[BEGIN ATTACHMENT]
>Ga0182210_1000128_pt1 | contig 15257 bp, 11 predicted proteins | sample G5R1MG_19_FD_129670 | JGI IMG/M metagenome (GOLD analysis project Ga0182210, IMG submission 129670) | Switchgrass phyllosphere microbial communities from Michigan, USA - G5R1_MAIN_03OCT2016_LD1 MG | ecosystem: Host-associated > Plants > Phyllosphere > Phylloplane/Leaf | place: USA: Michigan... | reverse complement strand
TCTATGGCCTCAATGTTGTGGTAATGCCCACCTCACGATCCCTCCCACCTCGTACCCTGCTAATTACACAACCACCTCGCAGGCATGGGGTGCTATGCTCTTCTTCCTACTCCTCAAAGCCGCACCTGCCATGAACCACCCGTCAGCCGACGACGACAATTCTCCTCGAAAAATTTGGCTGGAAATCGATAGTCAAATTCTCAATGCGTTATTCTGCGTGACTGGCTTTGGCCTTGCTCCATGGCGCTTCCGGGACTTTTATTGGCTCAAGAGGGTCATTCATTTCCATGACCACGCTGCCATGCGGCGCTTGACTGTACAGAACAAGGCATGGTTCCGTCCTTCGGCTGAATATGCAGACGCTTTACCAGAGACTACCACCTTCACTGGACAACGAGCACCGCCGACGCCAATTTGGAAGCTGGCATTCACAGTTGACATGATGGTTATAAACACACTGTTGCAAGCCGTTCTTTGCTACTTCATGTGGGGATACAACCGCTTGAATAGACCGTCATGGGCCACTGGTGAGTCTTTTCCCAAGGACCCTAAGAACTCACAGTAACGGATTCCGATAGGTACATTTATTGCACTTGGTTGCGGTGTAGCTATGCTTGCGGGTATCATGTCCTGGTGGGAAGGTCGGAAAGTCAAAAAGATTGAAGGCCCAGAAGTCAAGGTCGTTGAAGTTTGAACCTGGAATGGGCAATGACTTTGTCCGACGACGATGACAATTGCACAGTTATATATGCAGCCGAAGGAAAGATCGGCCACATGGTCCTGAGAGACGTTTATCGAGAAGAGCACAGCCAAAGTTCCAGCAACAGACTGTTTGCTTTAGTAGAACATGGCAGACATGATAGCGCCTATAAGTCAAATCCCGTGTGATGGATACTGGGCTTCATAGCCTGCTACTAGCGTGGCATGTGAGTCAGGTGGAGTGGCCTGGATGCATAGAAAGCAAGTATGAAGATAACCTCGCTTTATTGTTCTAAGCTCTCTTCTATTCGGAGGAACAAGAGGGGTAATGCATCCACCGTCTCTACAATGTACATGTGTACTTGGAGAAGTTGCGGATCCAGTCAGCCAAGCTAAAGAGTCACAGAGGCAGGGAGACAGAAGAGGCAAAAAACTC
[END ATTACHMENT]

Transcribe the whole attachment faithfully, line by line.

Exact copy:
>Ga0182210_1000128_pt1 | contig 15257 bp, 11 predicted proteins | sample G5R1MG_19_FD_129670 | JGI IMG/M metagenome (GOLD analysis project Ga0182210, IMG submission 129670) | Switchgrass phyllosphere microbial communities from Michigan, USA - G5R1_MAIN_03OCT2016_LD1 MG | ecosystem: Host-associated > Plants > Phyllosphere > Phylloplane/Leaf | place: USA: Michigan... | reverse complement strand
TCTATGGCCTCAATGTTGTGGTAATGCCCACCTCACGATCCCTCCCACCTCGTACCCTGCTAATTACACAACCACCTCGCAGGCATGGGGTGCTATGCTCTTCTTCCTACTCCTCAAAGCCGCACCTGCCATGAACCACCCGTCAGCCGACGACGACAATTCTCCTCGAAAAATTTGGCTGGAAATCGATAGTCAAATTCTCAATGCGTTATTCTGCGTGACTGGCTTTGGCCTTGCTCCATGGCGCTTCCGGGACTTTTATTGGCTCAAGAGGGTCATTCATTTCCATGACCACGCTGCCATGCGGCGCTTGACTGTACAGAACAAGGCATGGTTCCGTCCTTCGGCTGAATATGCAGACGCTTTACCAGAGACTACCACCTTCACTGGACAACGAGCACCGCCGACGCCAATTTGGAAGCTGGCATTCACAGTTGACATGATGGTTATAAACACACTGTTGCAAGCCGTTCTTTGCTACTTCATGTGGGGATACAACCGCTTGAATAGACCGTCATGGGCCACTGGTGAGTCTTTTCCCAAGGACCCTAAGAACTCACAGTAACGGATTCCGATAGGTACATTTATTGCACTTGGTTGCGGTGTAGCTATGCTTGCGGGTATCATGTCCTGGTGGGAAGGTCGGAAAGTCAAAAAGATTGAAGGCCCAGAAGTCAAGGTCGTTGAAGTTTGAACCTGGAATGGGCAATGACTTTGTCCGACGACGATGACAATTGCACAGTTATATATGCAGCCGAAGGAAAGATCGGCCACATGGTCCTGAGAGACGTTTATCGAGAAGAGCACAGCCAAAGTTCCAGCAACAGACTGTTTGCTTTAGTAGAACATGGCAGACATGATAGCGCCTATAAGTCAAATCCCGTGTGATGGATACTGGGCTTCATAGCCTGCTACTAGCGTGGCATGTGAGTCAGGTGGAGTGGCCTGGATGCATAGAAAGCAAGTATGAAGATAACCTCGCTTTATTGTTCTAAGCTCTCTTCTATTCGGAGGAACAAGAGGGGTAATGCATCCACCGTCTCTACAATGTACATGTGTACTTGGAGAAGTTGCGGATCCAGTCAGCCAAGCTAAAGAGTCACAGAGGCAGGGAGACAGAAGAGGCAAAAAACTC